Well, I had my first jab on Thursday. I got myself officially registered as a carer (I don’t understand why I already wasn’t), and booked immediately.
It didn’t hurt, though I have to say it was the most uncomfortable jab I can remember having. Mind you, that might have been just a throw of the dice as to where the needle went in. No side-effects until about 15 hours later, when I ached a bit for about six hours. After that, no signs at all – not even an aching arm.
For any of the nutjobs out there, I don’t send the TV funny when I walk past it, nor do I attempt to phone home when I’m near a Wi-Fi hub. And as far as I can ascertain, my mind is not being controlled remotely by anyone.
The only minor downside (to me, at any rate) is that I had the AstraZeneca vaccine. If allowed to choose, I’d have preferred the Pfizer/BioNTech one. Why? Because of the nutjobs.
You see, no vaccine is ever 100% effective. That means that every time you go out, if you are ‘challenged’ by someone carrying the virus, there’s a 20% chance you’ll catch it. It’s not quite that simple, but it’ll do for this discussion. The problem then is the number of times you are ‘challenged’ – and the more non-vaccinated people there are, the greater the number of challenges. It’s like saving a penalty in football – if you only get called on to try once, you might save it. But if you have to save 100 penalties, the likelihood of letting one in increases. And the nutjobs out there are the penalty-takers, so the more of them there are, the greater your chance of letting one in.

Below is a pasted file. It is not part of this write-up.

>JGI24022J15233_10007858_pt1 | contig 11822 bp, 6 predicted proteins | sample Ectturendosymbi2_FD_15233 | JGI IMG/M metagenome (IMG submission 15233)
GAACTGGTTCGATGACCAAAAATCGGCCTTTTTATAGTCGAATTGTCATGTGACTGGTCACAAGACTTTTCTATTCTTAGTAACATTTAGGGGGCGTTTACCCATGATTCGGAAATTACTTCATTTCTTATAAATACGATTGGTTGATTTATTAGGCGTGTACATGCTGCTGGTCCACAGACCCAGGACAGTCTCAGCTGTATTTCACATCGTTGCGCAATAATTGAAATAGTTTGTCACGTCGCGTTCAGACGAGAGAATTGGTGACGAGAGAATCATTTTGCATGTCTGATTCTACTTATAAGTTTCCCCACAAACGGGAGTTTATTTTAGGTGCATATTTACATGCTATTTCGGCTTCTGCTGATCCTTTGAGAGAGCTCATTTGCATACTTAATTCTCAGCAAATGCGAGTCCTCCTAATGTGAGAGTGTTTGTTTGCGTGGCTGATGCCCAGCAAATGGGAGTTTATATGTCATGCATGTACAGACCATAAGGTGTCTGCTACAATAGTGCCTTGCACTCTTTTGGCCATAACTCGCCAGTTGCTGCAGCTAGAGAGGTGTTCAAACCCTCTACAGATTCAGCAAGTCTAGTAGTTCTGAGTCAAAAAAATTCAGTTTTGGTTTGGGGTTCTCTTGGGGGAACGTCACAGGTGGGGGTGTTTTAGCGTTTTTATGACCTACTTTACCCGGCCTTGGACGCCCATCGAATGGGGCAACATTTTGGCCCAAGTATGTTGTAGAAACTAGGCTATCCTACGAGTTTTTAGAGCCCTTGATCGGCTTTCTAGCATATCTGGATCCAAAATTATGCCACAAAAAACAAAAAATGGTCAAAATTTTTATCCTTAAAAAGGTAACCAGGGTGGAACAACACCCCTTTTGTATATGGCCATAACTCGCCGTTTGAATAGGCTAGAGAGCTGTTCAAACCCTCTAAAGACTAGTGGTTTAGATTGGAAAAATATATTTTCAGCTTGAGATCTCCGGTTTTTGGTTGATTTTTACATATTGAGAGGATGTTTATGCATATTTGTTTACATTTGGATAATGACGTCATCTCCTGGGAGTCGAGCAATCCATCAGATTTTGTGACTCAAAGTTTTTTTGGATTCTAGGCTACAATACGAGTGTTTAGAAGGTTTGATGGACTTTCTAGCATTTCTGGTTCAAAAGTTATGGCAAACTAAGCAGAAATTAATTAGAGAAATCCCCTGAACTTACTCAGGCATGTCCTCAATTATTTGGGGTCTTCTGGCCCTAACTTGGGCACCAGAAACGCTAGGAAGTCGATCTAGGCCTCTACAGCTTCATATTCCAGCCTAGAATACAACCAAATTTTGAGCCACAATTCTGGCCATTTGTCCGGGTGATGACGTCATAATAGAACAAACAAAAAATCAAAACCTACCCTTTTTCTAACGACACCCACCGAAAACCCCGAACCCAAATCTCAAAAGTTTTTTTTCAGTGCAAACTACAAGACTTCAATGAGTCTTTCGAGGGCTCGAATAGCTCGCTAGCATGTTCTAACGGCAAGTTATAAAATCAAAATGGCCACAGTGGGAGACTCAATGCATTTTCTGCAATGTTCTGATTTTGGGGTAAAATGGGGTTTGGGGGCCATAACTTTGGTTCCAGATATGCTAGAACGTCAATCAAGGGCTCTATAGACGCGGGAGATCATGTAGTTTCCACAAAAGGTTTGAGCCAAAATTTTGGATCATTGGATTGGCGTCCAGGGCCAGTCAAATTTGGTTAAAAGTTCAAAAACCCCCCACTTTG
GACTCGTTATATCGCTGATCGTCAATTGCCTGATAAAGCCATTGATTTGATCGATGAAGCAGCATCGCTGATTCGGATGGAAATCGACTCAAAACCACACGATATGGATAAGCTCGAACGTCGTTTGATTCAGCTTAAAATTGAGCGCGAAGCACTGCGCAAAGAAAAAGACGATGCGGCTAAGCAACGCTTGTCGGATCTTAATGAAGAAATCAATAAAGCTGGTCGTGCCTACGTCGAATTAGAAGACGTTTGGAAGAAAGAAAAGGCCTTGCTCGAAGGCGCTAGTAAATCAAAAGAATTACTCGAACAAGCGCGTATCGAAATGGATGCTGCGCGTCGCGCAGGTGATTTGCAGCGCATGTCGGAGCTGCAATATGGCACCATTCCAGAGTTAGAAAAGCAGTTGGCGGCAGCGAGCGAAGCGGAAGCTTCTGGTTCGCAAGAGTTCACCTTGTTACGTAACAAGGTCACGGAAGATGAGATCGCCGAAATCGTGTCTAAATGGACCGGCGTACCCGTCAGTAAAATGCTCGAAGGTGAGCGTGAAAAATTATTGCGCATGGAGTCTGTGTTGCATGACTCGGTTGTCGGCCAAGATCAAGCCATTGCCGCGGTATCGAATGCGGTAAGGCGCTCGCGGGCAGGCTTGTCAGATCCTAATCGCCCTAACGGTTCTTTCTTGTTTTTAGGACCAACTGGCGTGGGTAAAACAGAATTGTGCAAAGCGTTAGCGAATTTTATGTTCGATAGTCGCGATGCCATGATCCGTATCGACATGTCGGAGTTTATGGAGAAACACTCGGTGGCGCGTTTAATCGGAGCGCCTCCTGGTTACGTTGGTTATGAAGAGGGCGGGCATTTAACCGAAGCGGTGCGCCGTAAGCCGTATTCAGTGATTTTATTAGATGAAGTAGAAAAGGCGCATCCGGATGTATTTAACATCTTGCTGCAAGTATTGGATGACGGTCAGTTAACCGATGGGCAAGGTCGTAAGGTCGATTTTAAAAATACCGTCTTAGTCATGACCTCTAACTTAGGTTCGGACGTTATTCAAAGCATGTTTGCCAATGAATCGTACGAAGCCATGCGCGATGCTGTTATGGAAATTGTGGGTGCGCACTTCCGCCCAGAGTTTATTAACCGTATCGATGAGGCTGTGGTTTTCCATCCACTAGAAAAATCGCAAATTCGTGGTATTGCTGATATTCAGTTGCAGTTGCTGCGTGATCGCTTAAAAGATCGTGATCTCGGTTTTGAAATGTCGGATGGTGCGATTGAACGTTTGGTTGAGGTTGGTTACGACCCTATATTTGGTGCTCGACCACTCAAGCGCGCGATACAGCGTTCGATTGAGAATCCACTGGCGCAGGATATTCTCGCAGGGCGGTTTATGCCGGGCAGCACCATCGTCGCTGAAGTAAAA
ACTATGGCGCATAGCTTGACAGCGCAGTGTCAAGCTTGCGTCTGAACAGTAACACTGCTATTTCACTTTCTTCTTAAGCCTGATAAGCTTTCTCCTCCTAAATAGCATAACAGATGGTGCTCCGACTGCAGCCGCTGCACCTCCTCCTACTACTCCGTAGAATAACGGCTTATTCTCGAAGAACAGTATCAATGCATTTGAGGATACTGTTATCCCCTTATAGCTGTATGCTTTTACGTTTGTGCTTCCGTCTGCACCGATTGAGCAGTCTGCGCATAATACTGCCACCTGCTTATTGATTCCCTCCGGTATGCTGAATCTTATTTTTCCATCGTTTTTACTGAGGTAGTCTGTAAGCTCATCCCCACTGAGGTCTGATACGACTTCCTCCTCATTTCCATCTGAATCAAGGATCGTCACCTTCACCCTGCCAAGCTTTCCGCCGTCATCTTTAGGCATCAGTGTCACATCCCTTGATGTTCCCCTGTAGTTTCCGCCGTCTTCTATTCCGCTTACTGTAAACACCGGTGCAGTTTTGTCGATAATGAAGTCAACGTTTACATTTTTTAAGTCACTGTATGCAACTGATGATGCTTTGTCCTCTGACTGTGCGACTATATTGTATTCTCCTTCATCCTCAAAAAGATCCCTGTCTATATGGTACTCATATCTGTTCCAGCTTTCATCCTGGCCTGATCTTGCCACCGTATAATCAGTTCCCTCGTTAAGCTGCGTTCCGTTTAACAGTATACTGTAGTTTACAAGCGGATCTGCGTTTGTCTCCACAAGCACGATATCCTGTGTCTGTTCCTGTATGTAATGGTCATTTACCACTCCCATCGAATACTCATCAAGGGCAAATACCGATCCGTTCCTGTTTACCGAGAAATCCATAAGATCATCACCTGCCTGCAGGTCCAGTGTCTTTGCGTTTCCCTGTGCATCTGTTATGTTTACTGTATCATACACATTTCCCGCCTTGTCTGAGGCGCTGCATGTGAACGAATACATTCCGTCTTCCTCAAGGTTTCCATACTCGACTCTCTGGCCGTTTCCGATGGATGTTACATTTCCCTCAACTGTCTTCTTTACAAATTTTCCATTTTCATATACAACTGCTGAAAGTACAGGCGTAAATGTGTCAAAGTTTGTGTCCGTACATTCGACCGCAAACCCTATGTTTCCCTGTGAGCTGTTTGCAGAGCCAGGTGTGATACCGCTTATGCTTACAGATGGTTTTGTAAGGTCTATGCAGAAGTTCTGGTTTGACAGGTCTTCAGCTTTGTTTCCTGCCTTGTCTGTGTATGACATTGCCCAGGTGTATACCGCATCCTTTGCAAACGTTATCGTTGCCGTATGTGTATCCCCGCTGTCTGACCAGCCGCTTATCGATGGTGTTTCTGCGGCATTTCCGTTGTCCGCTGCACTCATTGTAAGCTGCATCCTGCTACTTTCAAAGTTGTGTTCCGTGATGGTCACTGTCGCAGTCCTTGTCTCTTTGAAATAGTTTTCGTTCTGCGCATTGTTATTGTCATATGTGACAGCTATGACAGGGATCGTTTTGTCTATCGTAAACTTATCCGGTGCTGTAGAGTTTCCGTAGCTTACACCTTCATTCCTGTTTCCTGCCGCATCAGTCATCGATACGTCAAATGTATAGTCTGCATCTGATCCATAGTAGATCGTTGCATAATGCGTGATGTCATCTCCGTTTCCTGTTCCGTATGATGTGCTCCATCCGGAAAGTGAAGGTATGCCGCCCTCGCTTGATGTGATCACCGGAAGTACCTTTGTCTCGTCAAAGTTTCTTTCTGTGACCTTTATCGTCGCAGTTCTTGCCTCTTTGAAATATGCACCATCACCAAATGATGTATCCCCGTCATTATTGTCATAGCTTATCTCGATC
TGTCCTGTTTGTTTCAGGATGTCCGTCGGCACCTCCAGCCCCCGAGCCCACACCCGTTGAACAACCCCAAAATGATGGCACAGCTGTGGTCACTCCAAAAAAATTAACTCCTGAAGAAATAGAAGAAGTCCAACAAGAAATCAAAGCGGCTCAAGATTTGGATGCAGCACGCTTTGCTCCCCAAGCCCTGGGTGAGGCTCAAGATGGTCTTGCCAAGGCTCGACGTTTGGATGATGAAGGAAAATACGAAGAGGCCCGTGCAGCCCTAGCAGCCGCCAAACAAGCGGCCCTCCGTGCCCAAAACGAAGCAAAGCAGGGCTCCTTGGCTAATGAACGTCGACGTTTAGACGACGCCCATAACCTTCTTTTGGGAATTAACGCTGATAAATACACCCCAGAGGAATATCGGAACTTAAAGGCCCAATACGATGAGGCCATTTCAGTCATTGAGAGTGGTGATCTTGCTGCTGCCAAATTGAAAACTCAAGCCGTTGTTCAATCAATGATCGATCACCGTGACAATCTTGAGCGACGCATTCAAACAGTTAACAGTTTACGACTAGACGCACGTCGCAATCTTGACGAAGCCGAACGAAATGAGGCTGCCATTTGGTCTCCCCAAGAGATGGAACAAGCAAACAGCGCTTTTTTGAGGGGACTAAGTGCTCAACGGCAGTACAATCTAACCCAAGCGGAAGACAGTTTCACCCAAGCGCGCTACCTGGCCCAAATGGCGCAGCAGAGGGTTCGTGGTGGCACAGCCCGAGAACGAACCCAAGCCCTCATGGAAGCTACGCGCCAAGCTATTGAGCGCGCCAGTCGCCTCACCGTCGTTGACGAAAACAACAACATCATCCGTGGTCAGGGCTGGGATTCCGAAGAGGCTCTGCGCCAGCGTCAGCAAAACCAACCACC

Having said that, there is mounting evidence that having been vaccinated also reduces the chances of you becoming seriously ill if you do catch COVID, so you could say it’s like having two goalkeepers trying to save the penalty.
The AstraZeneca jab is less effective than the Pfizer one according to the clinical trials, hence my preference.